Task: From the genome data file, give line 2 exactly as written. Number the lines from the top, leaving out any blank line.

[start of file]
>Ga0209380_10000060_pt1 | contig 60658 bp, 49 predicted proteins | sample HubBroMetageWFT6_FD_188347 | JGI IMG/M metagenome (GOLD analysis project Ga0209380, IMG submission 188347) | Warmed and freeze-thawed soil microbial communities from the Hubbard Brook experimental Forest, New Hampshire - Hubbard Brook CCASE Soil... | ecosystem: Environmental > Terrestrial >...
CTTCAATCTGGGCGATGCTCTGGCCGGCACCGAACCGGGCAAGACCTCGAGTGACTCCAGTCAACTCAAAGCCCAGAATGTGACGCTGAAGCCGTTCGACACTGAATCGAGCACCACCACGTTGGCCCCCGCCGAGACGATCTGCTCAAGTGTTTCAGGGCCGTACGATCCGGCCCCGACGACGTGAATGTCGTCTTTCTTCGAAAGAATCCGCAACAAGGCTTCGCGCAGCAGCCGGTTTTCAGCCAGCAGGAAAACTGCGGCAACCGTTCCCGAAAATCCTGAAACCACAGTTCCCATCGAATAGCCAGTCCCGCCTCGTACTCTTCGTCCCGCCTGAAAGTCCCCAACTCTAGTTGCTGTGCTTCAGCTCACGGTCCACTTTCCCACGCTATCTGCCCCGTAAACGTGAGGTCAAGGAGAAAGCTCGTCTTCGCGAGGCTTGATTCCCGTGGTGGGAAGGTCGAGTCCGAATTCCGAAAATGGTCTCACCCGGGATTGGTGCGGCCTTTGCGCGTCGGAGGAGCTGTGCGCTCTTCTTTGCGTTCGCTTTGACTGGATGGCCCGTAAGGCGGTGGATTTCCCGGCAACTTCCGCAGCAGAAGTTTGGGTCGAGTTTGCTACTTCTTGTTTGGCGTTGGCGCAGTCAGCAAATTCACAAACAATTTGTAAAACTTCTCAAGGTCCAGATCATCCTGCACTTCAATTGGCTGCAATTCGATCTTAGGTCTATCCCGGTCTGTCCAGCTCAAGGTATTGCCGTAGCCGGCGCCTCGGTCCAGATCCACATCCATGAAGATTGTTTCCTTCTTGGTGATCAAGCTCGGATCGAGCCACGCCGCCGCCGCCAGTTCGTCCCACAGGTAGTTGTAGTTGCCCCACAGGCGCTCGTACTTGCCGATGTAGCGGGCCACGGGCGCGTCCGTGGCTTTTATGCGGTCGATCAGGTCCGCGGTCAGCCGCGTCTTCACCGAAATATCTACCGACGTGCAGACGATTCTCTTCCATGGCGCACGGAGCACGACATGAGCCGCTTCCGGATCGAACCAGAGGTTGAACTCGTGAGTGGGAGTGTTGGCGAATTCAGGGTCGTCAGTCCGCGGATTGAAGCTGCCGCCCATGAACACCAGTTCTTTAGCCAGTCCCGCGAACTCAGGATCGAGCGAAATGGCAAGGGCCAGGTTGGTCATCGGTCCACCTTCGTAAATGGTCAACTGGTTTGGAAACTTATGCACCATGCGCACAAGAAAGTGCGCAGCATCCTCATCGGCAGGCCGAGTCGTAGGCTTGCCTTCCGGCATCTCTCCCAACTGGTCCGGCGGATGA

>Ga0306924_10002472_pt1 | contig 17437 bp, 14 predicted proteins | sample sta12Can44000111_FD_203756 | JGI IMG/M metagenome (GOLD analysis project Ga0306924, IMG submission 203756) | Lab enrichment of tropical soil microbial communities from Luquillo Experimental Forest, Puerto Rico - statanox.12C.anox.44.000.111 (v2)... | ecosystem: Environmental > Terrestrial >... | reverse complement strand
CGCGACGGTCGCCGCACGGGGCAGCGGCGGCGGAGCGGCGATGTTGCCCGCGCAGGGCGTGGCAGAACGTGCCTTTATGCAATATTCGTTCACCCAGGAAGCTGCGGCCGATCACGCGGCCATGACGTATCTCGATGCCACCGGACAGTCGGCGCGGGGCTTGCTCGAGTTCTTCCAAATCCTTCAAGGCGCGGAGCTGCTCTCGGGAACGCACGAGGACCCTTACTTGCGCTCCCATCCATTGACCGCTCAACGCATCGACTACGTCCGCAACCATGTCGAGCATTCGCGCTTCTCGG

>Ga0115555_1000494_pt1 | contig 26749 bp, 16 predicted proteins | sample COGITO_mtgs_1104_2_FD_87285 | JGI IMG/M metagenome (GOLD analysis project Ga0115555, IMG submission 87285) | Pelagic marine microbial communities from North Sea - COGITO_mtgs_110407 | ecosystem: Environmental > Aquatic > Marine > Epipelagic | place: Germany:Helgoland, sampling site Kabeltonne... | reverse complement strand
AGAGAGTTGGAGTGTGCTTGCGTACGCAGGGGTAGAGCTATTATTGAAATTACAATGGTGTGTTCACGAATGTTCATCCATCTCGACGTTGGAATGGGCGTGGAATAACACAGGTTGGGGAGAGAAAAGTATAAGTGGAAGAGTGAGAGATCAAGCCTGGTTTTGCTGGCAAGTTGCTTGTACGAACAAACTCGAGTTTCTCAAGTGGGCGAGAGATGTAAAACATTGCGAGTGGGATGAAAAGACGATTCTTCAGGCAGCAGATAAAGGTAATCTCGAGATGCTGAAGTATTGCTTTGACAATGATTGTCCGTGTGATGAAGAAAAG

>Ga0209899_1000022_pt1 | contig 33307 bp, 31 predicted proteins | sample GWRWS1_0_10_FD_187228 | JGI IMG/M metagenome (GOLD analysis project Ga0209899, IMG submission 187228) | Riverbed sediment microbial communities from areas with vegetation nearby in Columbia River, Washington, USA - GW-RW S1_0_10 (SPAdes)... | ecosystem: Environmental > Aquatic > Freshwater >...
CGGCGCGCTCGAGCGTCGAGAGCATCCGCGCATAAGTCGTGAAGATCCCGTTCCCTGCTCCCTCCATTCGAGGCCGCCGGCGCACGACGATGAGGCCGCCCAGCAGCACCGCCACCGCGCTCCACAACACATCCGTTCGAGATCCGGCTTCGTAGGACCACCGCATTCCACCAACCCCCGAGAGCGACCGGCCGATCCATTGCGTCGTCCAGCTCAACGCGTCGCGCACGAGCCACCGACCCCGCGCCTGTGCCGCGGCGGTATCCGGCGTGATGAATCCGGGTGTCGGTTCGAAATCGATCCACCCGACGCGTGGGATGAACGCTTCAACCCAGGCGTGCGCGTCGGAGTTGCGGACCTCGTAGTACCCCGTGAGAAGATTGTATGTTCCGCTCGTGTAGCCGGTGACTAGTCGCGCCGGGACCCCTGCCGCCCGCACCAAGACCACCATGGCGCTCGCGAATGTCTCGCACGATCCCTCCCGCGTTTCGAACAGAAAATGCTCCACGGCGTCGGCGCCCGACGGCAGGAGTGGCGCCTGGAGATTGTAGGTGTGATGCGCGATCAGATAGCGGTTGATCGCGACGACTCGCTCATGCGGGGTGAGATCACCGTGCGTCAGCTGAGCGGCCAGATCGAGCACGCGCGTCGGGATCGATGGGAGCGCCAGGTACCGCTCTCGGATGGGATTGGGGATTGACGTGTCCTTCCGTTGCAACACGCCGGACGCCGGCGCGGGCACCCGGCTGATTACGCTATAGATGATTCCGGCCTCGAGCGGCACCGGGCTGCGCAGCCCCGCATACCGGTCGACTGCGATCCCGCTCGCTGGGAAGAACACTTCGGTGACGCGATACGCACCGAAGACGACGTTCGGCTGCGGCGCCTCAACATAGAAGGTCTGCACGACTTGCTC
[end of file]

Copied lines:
CTTCAATCTGGGCGATGCTCTGGCCGGCACCGAACCGGGCAAGACCTCGAGTGACTCCAGTCAACTCAAAGCCCAGAATGTGACGCTGAAGCCGTTCGACACTGAATCGAGCACCACCACGTTGGCCCCCGCCGAGACGATCTGCTCAAGTGTTTCAGGGCCGTACGATCCGGCCCCGACGACGTGAATGTCGTCTTTCTTCGAAAGAATCCGCAACAAGGCTTCGCGCAGCAGCCGGTTTTCAGCCAGCAGGAAAACTGCGGCAACCGTTCCCGAAAATCCTGAAACCACAGTTCCCATCGAATAGCCAGTCCCGCCTCGTACTCTTCGTCCCGCCTGAAAGTCCCCAACTCTAGTTGCTGTGCTTCAGCTCACGGTCCACTTTCCCACGCTATCTGCCCCGTAAACGTGAGGTCAAGGAGAAAGCTCGTCTTCGCGAGGCTTGATTCCCGTGGTGGGAAGGTCGAGTCCGAATTCCGAAAATGGTCTCACCCGGGATTGGTGCGGCCTTTGCGCGTCGGAGGAGCTGTGCGCTCTTCTTTGCGTTCGCTTTGACTGGATGGCCCGTAAGGCGGTGGATTTCCCGGCAACTTCCGCAGCAGAAGTTTGGGTCGAGTTTGCTACTTCTTGTTTGGCGTTGGCGCAGTCAGCAAATTCACAAACAATTTGTAAAACTTCTCAAGGTCCAGATCATCCTGCACTTCAATTGGCTGCAATTCGATCTTAGGTCTATCCCGGTCTGTCCAGCTCAAGGTATTGCCGTAGCCGGCGCCTCGGTCCAGATCCACATCCATGAAGATTGTTTCCTTCTTGGTGATCAAGCTCGGATCGAGCCACGCCGCCGCCGCCAGTTCGTCCCACAGGTAGTTGTAGTTGCCCCACAGGCGCTCGTACTTGCCGATGTAGCGGGCCACGGGCGCGTCCGTGGCTTTTATGCGGTCGATCAGGTCCGCGGTCAGCCGCGTCTTCACCGAAATATCTACCGACGTGCAGACGATTCTCTTCCATGGCGCACGGAGCACGACATGAGCCGCTTCCGGATCGAACCAGAGGTTGAACTCGTGAGTGGGAGTGTTGGCGAATTCAGGGTCGTCAGTCCGCGGATTGAAGCTGCCGCCCATGAACACCAGTTCTTTAGCCAGTCCCGCGAACTCAGGATCGAGCGAAATGGCAAGGGCCAGGTTGGTCATCGGTCCACCTTCGTAAATGGTCAACTGGTTTGGAAACTTATGCACCATGCGCACAAGAAAGTGCGCAGCATCCTCATCGGCAGGCCGAGTCGTAGGCTTGCCTTCCGGCATCTCTCCCAACTGGTCCGGCGGATGA